and how did you become interested in paddling? I must admit I am not a very
experienced paddler, having spent most of my outdoor energy in the deserts of
Utah and the Wind River Mountains in Wyoming. But my camping friend Paul
Westberry contacted me in late summer of 2008 and said I should
join him for a paddle on the Suwanee River in November. November in Utah
is generally pretty cold with inversions that cause bad air, so I figured I
would head out to sunny Florida and enjoy a leisurely paddle down the exotic
river of Stephan Foster fame. The first night at Stephan Foster State
Park the temperature went down to freezing. Surprise to me. All was
well the next morning when we headed out on the misty, chilly, mysterious
river. It was great and I was hooked.
Where is your favorite place to paddle? I tend to enjoy the rivers more than the ocean--I suppose due to the mysteries of seeing what’s around the next bend. But I have loved every minute of all my travels with Paddle Florida (except maybe that time on the Keys trip with forty mph headwind, driving rain, paddling against an outgoing tide with only a mile to go to camp that took an hour). I suppose I enjoy the Suwanee trips the best of all. I have done a couple with different beginnings and enjoy seeing new territory. It is all a wonderful adventure for a boy from Utah. I just love the misty morning take-offs with the moody black water, birds, wildlife, and Spanish moss dangling from trees. Very different from the high deserts out west.
What’s the most interesting thing that ever happened to you on a paddling trip? All the trips I have been on have been exciting adventures, but the most startling perhaps was hearing an eerie noise up ahead on the Peace River. On paddling 'round the bend, I saw a big old dog with a feral hog by the ear in the river. Squealing and huffing and struggling and water flying and WOW--that's just something you don't see every day! That dog was locked on and was not about to let go. The hog was not going to submit. So it went on and on until I was downriver and out of sight. We did see the cowboy on the bank later on and let him know that his dog was upstream and perhaps had bitten off more than he could chew.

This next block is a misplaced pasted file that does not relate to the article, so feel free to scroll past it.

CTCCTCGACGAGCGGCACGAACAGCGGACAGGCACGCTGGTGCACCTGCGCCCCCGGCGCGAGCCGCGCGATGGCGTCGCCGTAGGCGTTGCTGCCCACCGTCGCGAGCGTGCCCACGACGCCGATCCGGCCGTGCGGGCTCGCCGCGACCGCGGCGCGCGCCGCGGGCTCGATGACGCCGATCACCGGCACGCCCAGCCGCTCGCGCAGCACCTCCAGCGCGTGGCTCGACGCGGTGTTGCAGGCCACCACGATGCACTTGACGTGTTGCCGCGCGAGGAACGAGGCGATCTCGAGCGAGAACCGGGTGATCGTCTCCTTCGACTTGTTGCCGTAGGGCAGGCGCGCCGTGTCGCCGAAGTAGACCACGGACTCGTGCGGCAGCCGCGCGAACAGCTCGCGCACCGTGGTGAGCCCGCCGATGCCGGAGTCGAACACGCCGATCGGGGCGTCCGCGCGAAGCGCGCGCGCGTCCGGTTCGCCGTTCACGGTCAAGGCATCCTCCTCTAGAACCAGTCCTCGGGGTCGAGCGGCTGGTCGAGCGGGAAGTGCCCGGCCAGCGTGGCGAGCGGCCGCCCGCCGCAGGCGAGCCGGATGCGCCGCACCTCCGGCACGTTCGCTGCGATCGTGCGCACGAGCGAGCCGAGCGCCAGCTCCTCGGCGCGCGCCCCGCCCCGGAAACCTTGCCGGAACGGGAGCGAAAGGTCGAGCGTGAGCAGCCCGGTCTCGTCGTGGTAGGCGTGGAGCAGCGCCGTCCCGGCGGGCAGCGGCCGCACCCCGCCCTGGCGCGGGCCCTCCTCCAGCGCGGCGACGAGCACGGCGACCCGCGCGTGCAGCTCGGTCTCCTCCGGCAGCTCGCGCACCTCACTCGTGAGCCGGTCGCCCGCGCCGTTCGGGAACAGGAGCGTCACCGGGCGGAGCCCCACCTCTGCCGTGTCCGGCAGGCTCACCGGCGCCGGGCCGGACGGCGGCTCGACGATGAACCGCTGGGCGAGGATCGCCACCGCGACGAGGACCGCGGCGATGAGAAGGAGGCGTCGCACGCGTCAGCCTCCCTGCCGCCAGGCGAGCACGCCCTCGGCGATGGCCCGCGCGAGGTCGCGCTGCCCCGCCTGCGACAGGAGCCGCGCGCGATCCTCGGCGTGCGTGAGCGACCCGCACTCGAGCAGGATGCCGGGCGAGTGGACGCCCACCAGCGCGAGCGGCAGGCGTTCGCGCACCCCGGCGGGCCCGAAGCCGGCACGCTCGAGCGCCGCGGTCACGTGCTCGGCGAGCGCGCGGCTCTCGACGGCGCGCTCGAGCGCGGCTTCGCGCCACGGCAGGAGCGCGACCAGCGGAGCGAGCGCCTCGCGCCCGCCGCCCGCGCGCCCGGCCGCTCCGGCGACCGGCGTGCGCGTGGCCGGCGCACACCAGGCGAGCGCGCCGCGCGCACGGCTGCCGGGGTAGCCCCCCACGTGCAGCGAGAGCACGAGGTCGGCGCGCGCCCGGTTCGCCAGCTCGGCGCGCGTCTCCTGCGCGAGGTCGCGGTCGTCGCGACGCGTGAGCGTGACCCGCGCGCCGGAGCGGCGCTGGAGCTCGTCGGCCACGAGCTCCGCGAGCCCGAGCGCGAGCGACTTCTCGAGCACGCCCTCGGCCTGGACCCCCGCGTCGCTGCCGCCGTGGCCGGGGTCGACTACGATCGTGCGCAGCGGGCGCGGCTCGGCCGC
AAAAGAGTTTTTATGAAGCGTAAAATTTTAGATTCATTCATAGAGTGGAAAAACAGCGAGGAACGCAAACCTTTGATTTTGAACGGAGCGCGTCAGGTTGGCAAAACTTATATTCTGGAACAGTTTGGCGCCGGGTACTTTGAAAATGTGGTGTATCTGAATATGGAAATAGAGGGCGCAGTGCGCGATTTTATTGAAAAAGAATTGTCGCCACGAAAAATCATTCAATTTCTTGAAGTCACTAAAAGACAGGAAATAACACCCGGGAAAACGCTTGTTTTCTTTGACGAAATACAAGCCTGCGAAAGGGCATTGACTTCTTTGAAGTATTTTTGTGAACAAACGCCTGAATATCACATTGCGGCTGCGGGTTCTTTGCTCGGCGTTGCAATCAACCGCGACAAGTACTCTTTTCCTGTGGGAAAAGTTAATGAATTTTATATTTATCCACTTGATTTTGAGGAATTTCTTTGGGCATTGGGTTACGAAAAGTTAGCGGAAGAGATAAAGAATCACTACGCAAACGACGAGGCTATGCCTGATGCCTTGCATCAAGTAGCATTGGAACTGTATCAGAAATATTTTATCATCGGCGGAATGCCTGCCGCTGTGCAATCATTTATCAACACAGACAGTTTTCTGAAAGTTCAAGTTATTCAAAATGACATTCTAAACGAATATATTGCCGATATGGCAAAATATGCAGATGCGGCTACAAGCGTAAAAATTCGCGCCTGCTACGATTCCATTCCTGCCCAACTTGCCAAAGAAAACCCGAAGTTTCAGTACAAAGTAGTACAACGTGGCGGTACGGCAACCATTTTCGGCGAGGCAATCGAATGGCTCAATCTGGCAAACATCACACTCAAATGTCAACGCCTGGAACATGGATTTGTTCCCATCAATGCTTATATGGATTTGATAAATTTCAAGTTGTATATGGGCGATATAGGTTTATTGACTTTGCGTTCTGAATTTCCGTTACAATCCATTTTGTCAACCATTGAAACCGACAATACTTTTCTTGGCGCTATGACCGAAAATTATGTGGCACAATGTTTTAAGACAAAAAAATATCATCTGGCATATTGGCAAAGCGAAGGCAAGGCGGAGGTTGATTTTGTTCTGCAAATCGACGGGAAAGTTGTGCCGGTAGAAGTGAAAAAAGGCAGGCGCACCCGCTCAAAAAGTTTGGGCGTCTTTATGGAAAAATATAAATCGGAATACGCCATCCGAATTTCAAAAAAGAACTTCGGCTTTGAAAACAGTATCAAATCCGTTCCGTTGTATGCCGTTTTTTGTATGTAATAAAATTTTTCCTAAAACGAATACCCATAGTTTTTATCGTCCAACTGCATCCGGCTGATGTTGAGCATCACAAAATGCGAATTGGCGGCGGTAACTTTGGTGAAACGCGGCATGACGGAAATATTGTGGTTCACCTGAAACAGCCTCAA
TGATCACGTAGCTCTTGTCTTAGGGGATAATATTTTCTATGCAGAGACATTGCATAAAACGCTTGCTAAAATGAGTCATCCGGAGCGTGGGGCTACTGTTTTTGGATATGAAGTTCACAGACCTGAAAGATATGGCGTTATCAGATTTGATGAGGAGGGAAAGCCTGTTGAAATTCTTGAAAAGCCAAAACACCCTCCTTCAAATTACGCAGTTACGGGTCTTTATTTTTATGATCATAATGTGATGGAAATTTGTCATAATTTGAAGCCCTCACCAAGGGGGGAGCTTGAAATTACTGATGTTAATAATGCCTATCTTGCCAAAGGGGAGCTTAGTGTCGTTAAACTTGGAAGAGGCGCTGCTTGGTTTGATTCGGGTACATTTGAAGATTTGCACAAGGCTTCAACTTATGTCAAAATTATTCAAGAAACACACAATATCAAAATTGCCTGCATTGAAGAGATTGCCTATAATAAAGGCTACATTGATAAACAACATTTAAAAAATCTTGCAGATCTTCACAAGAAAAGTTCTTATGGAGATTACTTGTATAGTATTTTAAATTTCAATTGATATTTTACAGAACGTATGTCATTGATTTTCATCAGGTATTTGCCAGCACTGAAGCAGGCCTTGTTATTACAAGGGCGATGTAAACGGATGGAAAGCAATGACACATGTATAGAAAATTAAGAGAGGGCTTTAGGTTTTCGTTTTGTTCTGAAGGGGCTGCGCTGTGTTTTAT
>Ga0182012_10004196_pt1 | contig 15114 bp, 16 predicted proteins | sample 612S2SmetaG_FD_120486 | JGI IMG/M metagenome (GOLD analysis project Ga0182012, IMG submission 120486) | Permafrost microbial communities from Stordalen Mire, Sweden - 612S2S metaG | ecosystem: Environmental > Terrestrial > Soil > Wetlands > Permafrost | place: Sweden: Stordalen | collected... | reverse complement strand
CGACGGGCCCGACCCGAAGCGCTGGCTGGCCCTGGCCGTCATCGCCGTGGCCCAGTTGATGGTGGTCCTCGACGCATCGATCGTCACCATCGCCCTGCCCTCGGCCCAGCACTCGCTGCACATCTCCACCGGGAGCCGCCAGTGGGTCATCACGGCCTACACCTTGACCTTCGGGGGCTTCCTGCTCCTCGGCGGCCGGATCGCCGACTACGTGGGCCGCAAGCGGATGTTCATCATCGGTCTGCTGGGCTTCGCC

many Paddle Florida trips have you gone on and to where? Paul
Westberry has roped me into coming down to Florida almost every year for a
paddle trip for many years now. It is hard tearing myself away from
snow shoveling and freezing temps in Utah, but because Paul is a generous and
tolerant man, he has encouraged (and provided equipment) for me to paddle the
Peace River at least three times, Suwannee at least twice, and the Keys
Challenge twice. The latest trip was the Great Calusa Blueway last
February. I am a lucky man.
describe a Paddle Florida trip highlight? I cannot even begin to pick out highlights
from my Paddle Florida trips. When I get there and all I have to do
is eat, load my grip on the truck, paddle down that lazy river, pull my
kayak out on the bank at the end of the day after a lovely (usually warm and
scenic) day, sit in my camp chair to rest up and then eat again, well it is just
too difficult to pick highlights. It's all highlights. And the
programs in the evening--they are great. Quality entertainment
and/or interesting science and local knowledge every night, hanging out
with smart people--where else can you get all this in one go? Cruise ship
I suppose, but they don't travel on the Suwannee or let you paddle at your own
speed, and they may not have the concentration of smart people. Did
I mention the food? Great food from local folks. I have never gone to bed hungry.
advice do you have for folks considering a Paddle Florida trip? If
I had never gone on a trip with Paddle Florida and was considering it, and
didn't know Paul Westberry, I would call Jill and talk with her or any of
the folks associated with Paddle Florida.
They will help you out with what equipment you need and stuff to
bring and such. They'll make sure you have a great trip. This
is a great organization.